Carrefour The Latest Retailer To Embrace The Blockchain Craze: Analysis

By Steve Wynne-Jones
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Carrefour The Latest Retailer To Embrace The Blockchain Craze: Analysis

Earlier this week, Carrefour unveiled what it has described as 'Europe's first food blockchain' - a system that will heighten the transparency associated with its products' provenance, as well as help to optimise the retailer's supply chain.

Commenting on the launch, Laurent Vallée, Carrefour's general secretary and head of quality and food safety, said that the move was a "first in Europe", that will "provide consumers with guaranteed complete transparency as far as the traceability of our products is concerned."

In embracing efforts to improve the quality of the information it provides about its products, Carrefour should rightly be lauded.

In its home market as abroad, customers want more and more information about what they buy, and Blockchain, which is rapidly gaining prominence across Europe, offers such a platform

Market Advantage?

It is unclear though, what would be the actual advantage to Carrefour of using Blockchain specifically.


After all, main advantage of Blockchain is to ensure that information stored in a database cannot be falsified afterward.

Blockchain's most known applications so far have been associated with cryptocurrencies, such as Bitcoin, Litecoin or Ethereum. But they are not one and the same.

You can have cryptocurrency without using Blockchain technology, such as IOTA. Or you can have alternative technologies to Blockchain, such as Hashgraph, which seek to address some of the issues that have plagued Blockchain since its inception - that it is wasteful in terms of energy and difficult to scale.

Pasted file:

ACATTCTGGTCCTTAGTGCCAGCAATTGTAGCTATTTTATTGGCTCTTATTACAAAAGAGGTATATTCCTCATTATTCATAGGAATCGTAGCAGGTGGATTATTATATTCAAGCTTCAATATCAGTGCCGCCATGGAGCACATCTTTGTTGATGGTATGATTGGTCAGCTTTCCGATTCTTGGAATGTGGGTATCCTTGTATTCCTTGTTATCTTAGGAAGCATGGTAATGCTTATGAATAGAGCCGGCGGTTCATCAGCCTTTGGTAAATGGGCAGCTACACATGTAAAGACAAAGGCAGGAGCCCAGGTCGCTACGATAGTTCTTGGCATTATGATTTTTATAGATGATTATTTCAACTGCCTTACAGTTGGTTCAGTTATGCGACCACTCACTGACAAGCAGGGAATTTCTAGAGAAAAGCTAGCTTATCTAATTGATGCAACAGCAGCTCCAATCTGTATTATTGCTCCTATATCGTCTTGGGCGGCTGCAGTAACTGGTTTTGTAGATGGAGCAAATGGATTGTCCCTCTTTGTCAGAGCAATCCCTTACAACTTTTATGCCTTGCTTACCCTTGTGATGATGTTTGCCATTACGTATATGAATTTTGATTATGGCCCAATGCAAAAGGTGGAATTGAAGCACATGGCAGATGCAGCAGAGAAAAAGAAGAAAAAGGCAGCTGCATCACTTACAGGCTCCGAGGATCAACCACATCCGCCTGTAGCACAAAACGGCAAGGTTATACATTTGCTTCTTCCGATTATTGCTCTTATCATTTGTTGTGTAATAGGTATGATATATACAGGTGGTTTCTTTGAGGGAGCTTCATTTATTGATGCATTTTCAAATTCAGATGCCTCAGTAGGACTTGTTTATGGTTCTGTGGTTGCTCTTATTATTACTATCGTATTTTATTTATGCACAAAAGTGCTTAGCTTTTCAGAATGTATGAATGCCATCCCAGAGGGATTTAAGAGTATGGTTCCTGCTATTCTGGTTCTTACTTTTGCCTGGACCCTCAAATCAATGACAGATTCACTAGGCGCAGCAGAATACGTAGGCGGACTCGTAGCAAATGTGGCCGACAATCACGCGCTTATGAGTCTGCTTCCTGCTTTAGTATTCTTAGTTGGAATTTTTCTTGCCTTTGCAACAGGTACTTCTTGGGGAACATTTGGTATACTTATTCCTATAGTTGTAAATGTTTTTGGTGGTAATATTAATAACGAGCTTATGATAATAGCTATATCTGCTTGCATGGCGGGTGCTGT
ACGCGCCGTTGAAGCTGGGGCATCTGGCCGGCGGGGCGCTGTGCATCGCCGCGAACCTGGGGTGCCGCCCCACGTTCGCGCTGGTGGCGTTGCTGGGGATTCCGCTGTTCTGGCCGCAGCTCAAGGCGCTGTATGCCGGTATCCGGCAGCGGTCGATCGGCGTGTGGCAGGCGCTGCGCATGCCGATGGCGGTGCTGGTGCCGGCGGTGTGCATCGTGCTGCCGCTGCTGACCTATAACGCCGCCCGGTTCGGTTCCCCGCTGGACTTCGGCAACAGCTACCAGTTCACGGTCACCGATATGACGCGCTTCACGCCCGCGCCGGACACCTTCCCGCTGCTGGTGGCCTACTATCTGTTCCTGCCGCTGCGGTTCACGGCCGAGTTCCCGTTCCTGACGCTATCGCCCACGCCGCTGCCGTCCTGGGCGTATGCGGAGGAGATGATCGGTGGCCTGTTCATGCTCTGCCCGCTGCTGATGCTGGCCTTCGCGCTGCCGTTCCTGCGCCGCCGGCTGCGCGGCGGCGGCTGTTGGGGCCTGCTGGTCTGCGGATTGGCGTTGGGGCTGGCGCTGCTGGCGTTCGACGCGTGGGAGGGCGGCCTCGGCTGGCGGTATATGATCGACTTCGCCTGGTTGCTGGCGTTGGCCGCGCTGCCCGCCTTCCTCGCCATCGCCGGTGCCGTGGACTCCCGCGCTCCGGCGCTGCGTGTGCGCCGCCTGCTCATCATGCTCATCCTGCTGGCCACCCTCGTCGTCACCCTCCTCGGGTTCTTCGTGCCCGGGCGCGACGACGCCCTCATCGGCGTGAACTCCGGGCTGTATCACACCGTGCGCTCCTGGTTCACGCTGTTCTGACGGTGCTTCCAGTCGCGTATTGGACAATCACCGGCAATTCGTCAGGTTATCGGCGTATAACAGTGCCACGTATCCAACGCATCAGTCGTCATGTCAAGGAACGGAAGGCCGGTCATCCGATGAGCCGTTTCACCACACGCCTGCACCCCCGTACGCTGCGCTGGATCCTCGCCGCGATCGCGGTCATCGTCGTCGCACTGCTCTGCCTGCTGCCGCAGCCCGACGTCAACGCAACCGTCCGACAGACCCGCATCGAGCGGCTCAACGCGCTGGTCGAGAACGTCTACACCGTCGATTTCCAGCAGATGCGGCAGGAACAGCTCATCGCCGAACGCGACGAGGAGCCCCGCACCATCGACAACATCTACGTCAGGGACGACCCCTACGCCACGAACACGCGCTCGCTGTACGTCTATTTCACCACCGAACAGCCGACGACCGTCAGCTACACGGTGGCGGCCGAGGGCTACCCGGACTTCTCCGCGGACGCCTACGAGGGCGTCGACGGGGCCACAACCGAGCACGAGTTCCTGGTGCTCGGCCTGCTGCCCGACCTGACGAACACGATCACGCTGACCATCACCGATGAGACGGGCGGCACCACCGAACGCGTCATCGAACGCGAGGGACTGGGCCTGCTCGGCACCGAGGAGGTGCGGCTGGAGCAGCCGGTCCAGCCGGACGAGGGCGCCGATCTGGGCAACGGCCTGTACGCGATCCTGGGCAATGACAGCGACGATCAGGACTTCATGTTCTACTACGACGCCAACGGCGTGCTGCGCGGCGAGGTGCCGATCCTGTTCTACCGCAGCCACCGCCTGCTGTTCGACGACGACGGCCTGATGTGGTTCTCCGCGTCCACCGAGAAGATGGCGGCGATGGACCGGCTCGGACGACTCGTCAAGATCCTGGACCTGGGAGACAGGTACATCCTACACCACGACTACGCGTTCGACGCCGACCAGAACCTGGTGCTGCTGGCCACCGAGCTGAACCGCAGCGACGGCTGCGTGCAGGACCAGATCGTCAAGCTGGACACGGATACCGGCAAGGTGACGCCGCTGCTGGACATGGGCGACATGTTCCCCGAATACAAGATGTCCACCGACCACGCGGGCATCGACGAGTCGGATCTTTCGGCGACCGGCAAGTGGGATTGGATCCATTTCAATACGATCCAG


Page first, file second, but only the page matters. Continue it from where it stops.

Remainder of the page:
Carrefour 2022

As a retailer, Carrefour probably does not need to use Blockchain to achieve its goal of providing more information to the consumer.


But on the back of chief executive Alexandre Bompard's 'Carrefour 2022' pronouncement in January, a large part of which will focus on improving traceability and quality standards, its embrace of the technology is very much in keeping with this goal.

"By 2018, the blockchain system should be present in all Carrefour subsidiaries," Bompard said in his speech. "They should lead by example in terms of traceability."

But the move comes after the company posted a €500 million net loss in 2017 and is part of Carrefour’s digital plan for 2022. Its shares have been down for the better part of a year.

It would also not be the first to hitch a ride on the Blockchain juggernaut.


In the last few months, some companies even renamed themselves, placing 'Blockchain' in the name of the company, in a bid to attract investors.

In a move recalling companies adding '.com' to their name in the 90s, Long Island Iced Tea a US based company selling bottled iced tea and lemonade changed its name to 'Long Blockchain Corporation'. After it did so, its shares rose 289%. This eventually came down, but the company still enjoyed the free publicity and possibly new investors.

While Carrefour did not experience such a share price hike, it did see its initiative published in a broad range of French publications, from national newspapers such as Le Figaro to more technology-focused websites.

Mission accomplished?

© 2017 European Supermarket Magazine – your source for the latest retail news. Article by Matthieu Chassain, additional reporting by Stephen Wynne-Jones. Click subscribe to sign up to ESM: The European Supermarket Magazine.

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